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Mirror Drive Door HD Bay CPU Heatsink Cooler
By: Matt Vaughan
Posted: July 9th, 2004



MDD Noise Impressions
The MDD Power Mac is a formidable machine. I love the G5s and their quiet cooling systems, but I own a dual processor G4. The G4 is very fast for my needs, and besides, I really like the dual-CD bracket in the MDD. The downside to the MDD is its engineering. My issue is with the variable-speed CPU fan that blows over the heatsink. Unfortunately, Apple didn't line the fan up correctly with the heatsink, so a lot of air is wasted. This results in excess heat, which causes the fan to oscillate at higher speeds after a few minutes of use - especially in the summer months.

Solutions to Loud Fans
Most readers probably know that Apple sent out a replacement power supply and fan kit to the first generation MDD users. The fans in the kit are a terrific improvement over the original fans, but the kit doesn't completely solve the engineering problems of the case. I installed the replacement power supply but opted to replace the 120mm CPU fan with a Panaflo 120mm mid-speed fan, as found at 2CoolTek.com. The only problem I had is that the polarity needed to be reversed on the plug in order to work correctly. After installation, the Panaflo fan was quieter, but the oscillating speeds were still really annoying.

After reading another mod on xlr8yourmac.com (see related links below for many other MDD cooling mod articles), I decided to try to improve the cooling by adding a couple of 60mm fans. I happened to have a pair of Everflo fans that ran relatively quiet, but any 60mm 12V fans should work just fine at either 7V or 5V.

Fan Mod
My goal was to mount the two 60mm fans directly over the aluminum heatsink to provide constant airflow. I also didn't want to make any permanent modifications to the case - I wanted to be able to remove my fans without any hint of the modification. After some searching on the web, I found this hard drive cooler that had an aluminum bracket that fit my needs. It shipped with two 50mm fans in a plastic case, which I promptly thew away. The holes were a little smaller than my 60mm fans, but since I mounted them on raised standoff screws, the extra air around the sides would work fine. I mounted the pair of 60mm fans with 1-1/2" machine screws (8 screws, 6-32 size). Each screw had three nuts - one around the top of the fan, and one on each side of the aluminum bracket. I used a lock-washer on the last screw to keep things nice and tight.

Hard Drive Cooler as Purchased
Hard Drive Cooler as Purchased
60mm Fans Mounted on Bracket
60mm Fans Mounted on Bracket
Raised Standoffs and Spacing
Raised Standoff Mounts & Spacing

Drive Cage
After installing the fans, I wired them in parallel at 7V. This is pretty easy to do with a standard Molex hard drive connector - wire the fan's positive (red) wire to the yellow wire on the Molex connector and wire the fan's negative (black) wire to the red wire on the Molex connector (a Molex connector was included with the hard drive cooler that I dismantled). Effectively, this yields 7V as it is the difference in voltage between the yellow (12V) and red (5V) wires. If that is intimidating, you can wire the fans at 5V by connecting them to the red and black wires on any Molex connector.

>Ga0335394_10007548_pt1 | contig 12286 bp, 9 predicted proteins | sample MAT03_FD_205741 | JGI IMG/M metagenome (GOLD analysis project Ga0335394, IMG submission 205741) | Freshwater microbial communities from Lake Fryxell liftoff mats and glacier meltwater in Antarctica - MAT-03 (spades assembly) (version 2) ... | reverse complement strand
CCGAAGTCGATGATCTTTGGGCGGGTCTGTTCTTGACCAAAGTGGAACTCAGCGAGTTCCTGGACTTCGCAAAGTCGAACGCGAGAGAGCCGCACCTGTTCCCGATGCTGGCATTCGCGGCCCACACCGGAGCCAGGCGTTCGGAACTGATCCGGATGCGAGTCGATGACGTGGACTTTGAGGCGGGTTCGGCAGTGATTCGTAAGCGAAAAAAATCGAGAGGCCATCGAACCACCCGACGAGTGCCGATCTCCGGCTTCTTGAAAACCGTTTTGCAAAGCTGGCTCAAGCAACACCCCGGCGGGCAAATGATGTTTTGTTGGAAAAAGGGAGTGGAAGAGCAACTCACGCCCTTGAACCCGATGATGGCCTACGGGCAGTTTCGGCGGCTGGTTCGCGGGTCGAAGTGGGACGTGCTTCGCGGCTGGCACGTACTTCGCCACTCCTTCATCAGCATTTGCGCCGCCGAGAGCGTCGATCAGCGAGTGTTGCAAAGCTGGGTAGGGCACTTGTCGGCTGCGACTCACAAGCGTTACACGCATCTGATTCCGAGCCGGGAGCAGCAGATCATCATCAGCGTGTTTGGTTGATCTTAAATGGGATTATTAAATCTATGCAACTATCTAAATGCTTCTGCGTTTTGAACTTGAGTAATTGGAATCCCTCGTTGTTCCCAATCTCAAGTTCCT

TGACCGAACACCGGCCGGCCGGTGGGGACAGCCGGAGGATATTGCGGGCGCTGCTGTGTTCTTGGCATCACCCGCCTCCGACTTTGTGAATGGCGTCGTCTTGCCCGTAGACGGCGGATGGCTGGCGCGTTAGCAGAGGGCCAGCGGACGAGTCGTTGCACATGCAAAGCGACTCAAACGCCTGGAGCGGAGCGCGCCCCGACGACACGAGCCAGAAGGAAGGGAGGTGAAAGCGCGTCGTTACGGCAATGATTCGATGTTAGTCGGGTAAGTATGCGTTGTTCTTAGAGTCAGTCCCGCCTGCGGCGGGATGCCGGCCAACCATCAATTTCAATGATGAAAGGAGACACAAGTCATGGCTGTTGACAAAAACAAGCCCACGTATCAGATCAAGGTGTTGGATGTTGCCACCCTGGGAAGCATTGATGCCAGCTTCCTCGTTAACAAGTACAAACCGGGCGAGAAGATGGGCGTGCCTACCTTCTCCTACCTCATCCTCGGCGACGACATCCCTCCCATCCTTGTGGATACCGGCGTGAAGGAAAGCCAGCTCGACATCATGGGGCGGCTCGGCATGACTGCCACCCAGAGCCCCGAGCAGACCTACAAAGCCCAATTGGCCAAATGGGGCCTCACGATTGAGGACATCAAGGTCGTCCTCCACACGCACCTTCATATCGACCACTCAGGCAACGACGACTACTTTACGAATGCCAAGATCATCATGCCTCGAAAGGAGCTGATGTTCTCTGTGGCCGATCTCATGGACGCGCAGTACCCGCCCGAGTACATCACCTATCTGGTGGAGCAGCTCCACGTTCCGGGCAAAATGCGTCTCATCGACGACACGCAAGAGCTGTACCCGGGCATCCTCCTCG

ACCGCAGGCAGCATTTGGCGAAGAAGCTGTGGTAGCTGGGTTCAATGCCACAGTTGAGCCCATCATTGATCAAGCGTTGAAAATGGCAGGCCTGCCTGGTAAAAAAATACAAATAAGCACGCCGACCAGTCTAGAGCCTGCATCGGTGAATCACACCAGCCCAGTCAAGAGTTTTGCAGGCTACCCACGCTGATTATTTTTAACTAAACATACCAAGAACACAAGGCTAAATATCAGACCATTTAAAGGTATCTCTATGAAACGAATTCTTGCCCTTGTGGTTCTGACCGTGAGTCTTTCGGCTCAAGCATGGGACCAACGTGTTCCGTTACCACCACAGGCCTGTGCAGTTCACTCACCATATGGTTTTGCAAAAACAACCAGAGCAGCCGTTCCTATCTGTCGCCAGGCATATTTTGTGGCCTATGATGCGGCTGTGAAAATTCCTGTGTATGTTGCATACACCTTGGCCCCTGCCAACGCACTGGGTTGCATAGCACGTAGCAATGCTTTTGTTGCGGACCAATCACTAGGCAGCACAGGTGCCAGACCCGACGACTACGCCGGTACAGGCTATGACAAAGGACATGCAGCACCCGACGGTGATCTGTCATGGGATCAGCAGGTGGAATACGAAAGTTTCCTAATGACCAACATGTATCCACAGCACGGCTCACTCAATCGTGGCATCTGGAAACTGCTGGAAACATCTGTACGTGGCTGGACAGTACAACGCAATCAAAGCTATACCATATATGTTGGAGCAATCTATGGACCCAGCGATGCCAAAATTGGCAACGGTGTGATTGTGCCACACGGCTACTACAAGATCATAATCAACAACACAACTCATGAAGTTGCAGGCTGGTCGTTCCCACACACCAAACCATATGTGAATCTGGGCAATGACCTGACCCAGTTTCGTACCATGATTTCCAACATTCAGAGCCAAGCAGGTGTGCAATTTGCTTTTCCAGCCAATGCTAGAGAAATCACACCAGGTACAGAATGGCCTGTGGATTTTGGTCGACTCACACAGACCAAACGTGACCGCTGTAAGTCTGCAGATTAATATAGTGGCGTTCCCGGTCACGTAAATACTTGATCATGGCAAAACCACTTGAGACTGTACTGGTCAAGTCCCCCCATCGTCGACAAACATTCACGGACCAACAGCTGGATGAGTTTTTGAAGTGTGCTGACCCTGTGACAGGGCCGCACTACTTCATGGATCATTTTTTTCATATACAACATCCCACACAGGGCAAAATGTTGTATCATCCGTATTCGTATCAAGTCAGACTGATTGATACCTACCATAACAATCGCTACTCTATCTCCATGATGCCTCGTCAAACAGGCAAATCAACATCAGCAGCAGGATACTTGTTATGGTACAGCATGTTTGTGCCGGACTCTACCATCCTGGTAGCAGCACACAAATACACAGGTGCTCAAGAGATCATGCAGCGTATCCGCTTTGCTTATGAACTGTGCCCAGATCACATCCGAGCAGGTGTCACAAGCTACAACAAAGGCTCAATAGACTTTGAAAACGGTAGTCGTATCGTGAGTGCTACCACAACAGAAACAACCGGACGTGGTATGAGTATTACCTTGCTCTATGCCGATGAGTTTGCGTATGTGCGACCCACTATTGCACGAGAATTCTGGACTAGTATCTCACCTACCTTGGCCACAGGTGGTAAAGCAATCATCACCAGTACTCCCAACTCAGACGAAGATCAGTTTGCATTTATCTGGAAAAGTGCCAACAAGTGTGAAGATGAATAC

Next, I mounted the bracket on to my MDD hard drive cage and eye-balled the necessary depth so that it would not touch the heatsink. Of course, this means that I can't add another hard drive on this drive cage. That's okay with me - I'm not sure I'd want to add another drive near the hot heatsink anyway. After mounting, I bench tested the fans before installing them into my computer.

Fan Bracket Mounted in Drive Cage
Fan Bracket Mounted in Drive Cage

Installation
I mounted the drive cage back into the computer and needed a way to discern the depth between my new heatsink fan assembly and the aluminum heatsink. Too much room would mean that the airflow from the fans would simply blow over the heatsink; too little room and the fans might actually touch the heatsink, which would create more noise and possible damage. So, I borrowed some of my son's play-doh and sandwiched some between two sheets of plastic wrap. I then carefully closed the computer and the play-doh accurately showed the clearance between the fans and the heatsink. Note that I did NOT power the computer on while doing this!

After adjusting the fan depths, I wanted to be sure that my new heatsink fans ran as efficiently as possible. I found some foam weatherstripping in the garage and carefully taped it around the fans so that as much air as possible might flow through the heatsink fins.
Play-Doh Clearance Tester
Play-Doh Clearance Tester
Foam Strip Around Fans
Foam Strip Around Fans

Results
I am much happier now! There is a little more fan noise when the computer is first powered on, but the variable CPU fan runs at a more constant, slower speed after the computer is warmed up. I would recommend this modification to anybody who doesn't want to permanently damage their computer case. Ideally, another exhaust fan on the back of the case should be installed to remove more of the hot air around the heatsink, but that might involve a Dremel tool, and I'm not willing to go to that extreme on my expensive and dependable G4.
-Matt


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